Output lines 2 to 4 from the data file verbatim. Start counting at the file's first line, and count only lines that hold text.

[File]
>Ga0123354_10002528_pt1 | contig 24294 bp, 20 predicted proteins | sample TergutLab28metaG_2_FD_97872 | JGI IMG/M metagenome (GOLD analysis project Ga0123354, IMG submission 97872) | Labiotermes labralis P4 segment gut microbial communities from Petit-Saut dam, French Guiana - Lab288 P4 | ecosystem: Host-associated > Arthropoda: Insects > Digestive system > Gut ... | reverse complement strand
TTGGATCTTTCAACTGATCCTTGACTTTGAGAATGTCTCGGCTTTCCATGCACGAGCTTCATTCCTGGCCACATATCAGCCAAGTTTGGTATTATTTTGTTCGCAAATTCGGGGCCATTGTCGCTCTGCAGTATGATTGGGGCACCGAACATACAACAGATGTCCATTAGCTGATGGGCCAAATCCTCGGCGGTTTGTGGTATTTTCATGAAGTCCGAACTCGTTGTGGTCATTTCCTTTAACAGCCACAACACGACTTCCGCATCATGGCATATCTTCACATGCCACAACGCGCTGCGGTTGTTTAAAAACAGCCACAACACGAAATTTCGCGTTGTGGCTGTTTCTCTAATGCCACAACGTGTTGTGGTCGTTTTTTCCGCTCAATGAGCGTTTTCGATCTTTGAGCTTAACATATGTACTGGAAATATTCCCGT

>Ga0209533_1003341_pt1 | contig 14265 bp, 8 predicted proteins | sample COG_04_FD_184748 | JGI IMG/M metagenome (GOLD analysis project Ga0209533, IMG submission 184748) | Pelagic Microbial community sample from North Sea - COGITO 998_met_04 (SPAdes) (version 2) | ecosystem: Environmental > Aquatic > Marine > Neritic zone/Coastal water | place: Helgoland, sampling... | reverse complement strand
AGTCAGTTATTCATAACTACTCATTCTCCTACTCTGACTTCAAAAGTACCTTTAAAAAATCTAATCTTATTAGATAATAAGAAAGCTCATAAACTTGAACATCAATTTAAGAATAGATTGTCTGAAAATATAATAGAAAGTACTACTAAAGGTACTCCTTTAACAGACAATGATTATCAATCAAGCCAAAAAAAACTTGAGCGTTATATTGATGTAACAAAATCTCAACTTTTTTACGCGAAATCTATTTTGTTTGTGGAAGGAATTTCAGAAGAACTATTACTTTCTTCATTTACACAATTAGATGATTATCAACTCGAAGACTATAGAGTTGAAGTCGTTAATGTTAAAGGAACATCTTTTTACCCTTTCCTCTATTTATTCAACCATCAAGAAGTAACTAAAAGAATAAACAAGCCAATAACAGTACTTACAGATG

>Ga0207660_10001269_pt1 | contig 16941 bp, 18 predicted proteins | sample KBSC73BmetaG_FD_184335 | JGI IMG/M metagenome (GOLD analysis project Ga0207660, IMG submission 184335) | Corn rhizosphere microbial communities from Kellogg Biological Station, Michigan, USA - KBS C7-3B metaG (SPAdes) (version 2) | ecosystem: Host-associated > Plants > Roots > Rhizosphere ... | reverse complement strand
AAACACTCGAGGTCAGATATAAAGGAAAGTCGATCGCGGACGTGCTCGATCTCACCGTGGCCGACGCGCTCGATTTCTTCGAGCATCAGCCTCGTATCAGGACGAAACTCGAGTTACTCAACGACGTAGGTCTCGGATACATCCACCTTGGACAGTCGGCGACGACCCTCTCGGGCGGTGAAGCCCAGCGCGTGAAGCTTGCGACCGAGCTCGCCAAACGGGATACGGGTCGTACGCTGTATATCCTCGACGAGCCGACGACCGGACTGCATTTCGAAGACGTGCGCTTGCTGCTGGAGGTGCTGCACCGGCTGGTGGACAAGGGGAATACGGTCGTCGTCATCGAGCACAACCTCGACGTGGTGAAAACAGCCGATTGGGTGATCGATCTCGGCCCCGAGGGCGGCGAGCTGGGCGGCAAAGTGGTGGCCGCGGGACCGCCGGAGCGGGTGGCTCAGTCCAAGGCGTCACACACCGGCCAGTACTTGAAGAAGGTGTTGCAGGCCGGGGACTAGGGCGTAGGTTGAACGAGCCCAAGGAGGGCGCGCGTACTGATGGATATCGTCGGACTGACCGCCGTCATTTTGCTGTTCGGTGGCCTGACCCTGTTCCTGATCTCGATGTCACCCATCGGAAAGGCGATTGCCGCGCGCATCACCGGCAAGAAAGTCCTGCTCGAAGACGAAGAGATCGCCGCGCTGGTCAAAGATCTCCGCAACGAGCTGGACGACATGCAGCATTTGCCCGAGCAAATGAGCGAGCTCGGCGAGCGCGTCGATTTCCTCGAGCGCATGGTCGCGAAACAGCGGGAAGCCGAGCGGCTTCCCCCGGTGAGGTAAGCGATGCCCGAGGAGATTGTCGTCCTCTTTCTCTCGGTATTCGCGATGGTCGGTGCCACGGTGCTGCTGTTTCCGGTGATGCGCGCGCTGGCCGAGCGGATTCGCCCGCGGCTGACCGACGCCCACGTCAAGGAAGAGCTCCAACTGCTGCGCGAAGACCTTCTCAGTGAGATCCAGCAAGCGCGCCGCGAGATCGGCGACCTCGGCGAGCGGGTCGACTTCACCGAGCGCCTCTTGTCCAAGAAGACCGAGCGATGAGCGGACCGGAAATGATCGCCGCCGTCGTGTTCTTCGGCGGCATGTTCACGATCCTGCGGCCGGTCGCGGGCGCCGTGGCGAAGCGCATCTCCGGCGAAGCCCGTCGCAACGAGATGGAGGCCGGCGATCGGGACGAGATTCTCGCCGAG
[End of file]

TTGGATCTTTCAACTGATCCTTGACTTTGAGAATGTCTCGGCTTTCCATGCACGAGCTTCATTCCTGGCCACATATCAGCCAAGTTTGGTATTATTTTGTTCGCAAATTCGGGGCCATTGTCGCTCTGCAGTATGATTGGGGCACCGAACATACAACAGATGTCCATTAGCTGATGGGCCAAATCCTCGGCGGTTTGTGGTATTTTCATGAAGTCCGAACTCGTTGTGGTCATTTCCTTTAACAGCCACAACACGACTTCCGCATCATGGCATATCTTCACATGCCACAACGCGCTGCGGTTGTTTAAAAACAGCCACAACACGAAATTTCGCGTTGTGGCTGTTTCTCTAATGCCACAACGTGTTGTGGTCGTTTTTTCCGCTCAATGAGCGTTTTCGATCTTTGAGCTTAACATATGTACTGGAAATATTCCCGT

>Ga0209533_1003341_pt1 | contig 14265 bp, 8 predicted proteins | sample COG_04_FD_184748 | JGI IMG/M metagenome (GOLD analysis project Ga0209533, IMG submission 184748) | Pelagic Microbial community sample from North Sea - COGITO 998_met_04 (SPAdes) (version 2) | ecosystem: Environmental > Aquatic > Marine > Neritic zone/Coastal water | place: Helgoland, sampling... | reverse complement strand
AGTCAGTTATTCATAACTACTCATTCTCCTACTCTGACTTCAAAAGTACCTTTAAAAAATCTAATCTTATTAGATAATAAGAAAGCTCATAAACTTGAACATCAATTTAAGAATAGATTGTCTGAAAATATAATAGAAAGTACTACTAAAGGTACTCCTTTAACAGACAATGATTATCAATCAAGCCAAAAAAAACTTGAGCGTTATATTGATGTAACAAAATCTCAACTTTTTTACGCGAAATCTATTTTGTTTGTGGAAGGAATTTCAGAAGAACTATTACTTTCTTCATTTACACAATTAGATGATTATCAACTCGAAGACTATAGAGTTGAAGTCGTTAATGTTAAAGGAACATCTTTTTACCCTTTCCTCTATTTATTCAACCATCAAGAAGTAACTAAAAGAATAAACAAGCCAATAACAGTACTTACAGATG